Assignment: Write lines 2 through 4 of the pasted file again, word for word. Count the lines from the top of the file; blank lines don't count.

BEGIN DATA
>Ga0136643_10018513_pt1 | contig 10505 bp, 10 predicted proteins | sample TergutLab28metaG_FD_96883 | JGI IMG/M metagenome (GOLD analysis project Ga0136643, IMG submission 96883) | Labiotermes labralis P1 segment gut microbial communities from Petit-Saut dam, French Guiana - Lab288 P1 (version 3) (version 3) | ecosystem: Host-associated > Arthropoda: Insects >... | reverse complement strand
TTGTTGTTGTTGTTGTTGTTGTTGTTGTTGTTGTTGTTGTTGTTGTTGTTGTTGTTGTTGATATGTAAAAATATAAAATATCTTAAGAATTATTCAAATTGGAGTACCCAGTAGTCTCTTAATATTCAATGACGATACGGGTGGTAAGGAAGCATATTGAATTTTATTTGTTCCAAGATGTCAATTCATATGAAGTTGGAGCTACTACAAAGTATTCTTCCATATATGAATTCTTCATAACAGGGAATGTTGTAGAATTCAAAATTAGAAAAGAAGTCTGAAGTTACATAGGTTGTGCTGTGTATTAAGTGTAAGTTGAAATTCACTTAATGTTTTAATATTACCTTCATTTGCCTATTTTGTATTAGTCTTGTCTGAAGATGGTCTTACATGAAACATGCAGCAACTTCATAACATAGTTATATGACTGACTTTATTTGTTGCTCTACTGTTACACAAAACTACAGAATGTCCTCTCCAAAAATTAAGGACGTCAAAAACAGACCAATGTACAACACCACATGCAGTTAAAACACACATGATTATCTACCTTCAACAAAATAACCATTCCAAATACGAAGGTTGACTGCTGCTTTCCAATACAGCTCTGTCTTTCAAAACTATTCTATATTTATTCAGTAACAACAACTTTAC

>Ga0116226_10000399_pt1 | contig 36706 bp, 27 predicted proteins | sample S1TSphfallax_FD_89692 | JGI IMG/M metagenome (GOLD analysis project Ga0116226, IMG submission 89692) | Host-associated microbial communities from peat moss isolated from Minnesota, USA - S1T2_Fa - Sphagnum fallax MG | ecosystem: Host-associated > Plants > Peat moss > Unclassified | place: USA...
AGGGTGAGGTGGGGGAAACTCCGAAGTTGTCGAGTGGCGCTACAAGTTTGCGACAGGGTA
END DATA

TTGTTGTTGTTGTTGTTGTTGTTGTTGTTGTTGTTGTTGTTGTTGTTGTTGTTGTTGTTGATATGTAAAAATATAAAATATCTTAAGAATTATTCAAATTGGAGTACCCAGTAGTCTCTTAATATTCAATGACGATACGGGTGGTAAGGAAGCATATTGAATTTTATTTGTTCCAAGATGTCAATTCATATGAAGTTGGAGCTACTACAAAGTATTCTTCCATATATGAATTCTTCATAACAGGGAATGTTGTAGAATTCAAAATTAGAAAAGAAGTCTGAAGTTACATAGGTTGTGCTGTGTATTAAGTGTAAGTTGAAATTCACTTAATGTTTTAATATTACCTTCATTTGCCTATTTTGTATTAGTCTTGTCTGAAGATGGTCTTACATGAAACATGCAGCAACTTCATAACATAGTTATATGACTGACTTTATTTGTTGCTCTACTGTTACACAAAACTACAGAATGTCCTCTCCAAAAATTAAGGACGTCAAAAACAGACCAATGTACAACACCACATGCAGTTAAAACACACATGATTATCTACCTTCAACAAAATAACCATTCCAAATACGAAGGTTGACTGCTGCTTTCCAATACAGCTCTGTCTTTCAAAACTATTCTATATTTATTCAGTAACAACAACTTTAC

>Ga0116226_10000399_pt1 | contig 36706 bp, 27 predicted proteins | sample S1TSphfallax_FD_89692 | JGI IMG/M metagenome (GOLD analysis project Ga0116226, IMG submission 89692) | Host-associated microbial communities from peat moss isolated from Minnesota, USA - S1T2_Fa - Sphagnum fallax MG | ecosystem: Host-associated > Plants > Peat moss > Unclassified | place: USA...
AGGGTGAGGTGGGGGAAACTCCGAAGTTGTCGAGTGGCGCTACAAGTTTGCGACAGGGTA